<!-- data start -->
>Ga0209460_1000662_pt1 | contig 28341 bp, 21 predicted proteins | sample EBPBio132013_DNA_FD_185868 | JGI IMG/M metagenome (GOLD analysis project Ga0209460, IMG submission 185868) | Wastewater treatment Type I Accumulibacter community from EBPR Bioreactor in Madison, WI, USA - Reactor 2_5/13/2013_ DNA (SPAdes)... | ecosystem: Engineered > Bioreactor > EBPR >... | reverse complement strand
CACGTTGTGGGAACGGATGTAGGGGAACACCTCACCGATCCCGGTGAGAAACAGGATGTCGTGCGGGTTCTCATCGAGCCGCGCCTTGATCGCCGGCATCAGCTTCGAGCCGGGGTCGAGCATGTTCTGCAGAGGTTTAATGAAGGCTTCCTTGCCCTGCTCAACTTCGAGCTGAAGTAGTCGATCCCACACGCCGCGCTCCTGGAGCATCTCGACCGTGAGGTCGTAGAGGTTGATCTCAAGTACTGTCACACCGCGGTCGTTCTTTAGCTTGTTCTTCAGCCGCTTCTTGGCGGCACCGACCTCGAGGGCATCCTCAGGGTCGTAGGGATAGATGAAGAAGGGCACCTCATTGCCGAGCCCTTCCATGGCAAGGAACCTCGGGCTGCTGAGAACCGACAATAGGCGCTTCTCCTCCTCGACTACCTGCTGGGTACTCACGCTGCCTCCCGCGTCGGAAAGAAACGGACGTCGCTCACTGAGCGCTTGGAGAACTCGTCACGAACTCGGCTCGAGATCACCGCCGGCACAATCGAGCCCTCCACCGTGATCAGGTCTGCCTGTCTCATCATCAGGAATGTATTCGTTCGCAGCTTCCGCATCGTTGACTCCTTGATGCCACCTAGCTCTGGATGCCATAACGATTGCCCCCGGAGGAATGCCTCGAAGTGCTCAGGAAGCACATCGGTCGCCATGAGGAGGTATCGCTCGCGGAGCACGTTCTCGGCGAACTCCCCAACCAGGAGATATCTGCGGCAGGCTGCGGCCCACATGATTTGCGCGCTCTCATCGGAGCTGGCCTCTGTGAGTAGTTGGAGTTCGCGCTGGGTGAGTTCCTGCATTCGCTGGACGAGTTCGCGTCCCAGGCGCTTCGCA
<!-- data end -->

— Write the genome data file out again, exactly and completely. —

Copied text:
>Ga0209460_1000662_pt1 | contig 28341 bp, 21 predicted proteins | sample EBPBio132013_DNA_FD_185868 | JGI IMG/M metagenome (GOLD analysis project Ga0209460, IMG submission 185868) | Wastewater treatment Type I Accumulibacter community from EBPR Bioreactor in Madison, WI, USA - Reactor 2_5/13/2013_ DNA (SPAdes)... | ecosystem: Engineered > Bioreactor > EBPR >... | reverse complement strand
CACGTTGTGGGAACGGATGTAGGGGAACACCTCACCGATCCCGGTGAGAAACAGGATGTCGTGCGGGTTCTCATCGAGCCGCGCCTTGATCGCCGGCATCAGCTTCGAGCCGGGGTCGAGCATGTTCTGCAGAGGTTTAATGAAGGCTTCCTTGCCCTGCTCAACTTCGAGCTGAAGTAGTCGATCCCACACGCCGCGCTCCTGGAGCATCTCGACCGTGAGGTCGTAGAGGTTGATCTCAAGTACTGTCACACCGCGGTCGTTCTTTAGCTTGTTCTTCAGCCGCTTCTTGGCGGCACCGACCTCGAGGGCATCCTCAGGGTCGTAGGGATAGATGAAGAAGGGCACCTCATTGCCGAGCCCTTCCATGGCAAGGAACCTCGGGCTGCTGAGAACCGACAATAGGCGCTTCTCCTCCTCGACTACCTGCTGGGTACTCACGCTGCCTCCCGCGTCGGAAAGAAACGGACGTCGCTCACTGAGCGCTTGGAGAACTCGTCACGAACTCGGCTCGAGATCACCGCCGGCACAATCGAGCCCTCCACCGTGATCAGGTCTGCCTGTCTCATCATCAGGAATGTATTCGTTCGCAGCTTCCGCATCGTTGACTCCTTGATGCCACCTAGCTCTGGATGCCATAACGATTGCCCCCGGAGGAATGCCTCGAAGTGCTCAGGAAGCACATCGGTCGCCATGAGGAGGTATCGCTCGCGGAGCACGTTCTCGGCGAACTCCCCAACCAGGAGATATCTGCGGCAGGCTGCGGCCCACATGATTTGCGCGCTCTCATCGGAGCTGGCCTCTGTGAGTAGTTGGAGTTCGCGCTGGGTGAGTTCCTGCATTCGCTGGACGAGTTCGCGTCCCAGGCGCTTCGCA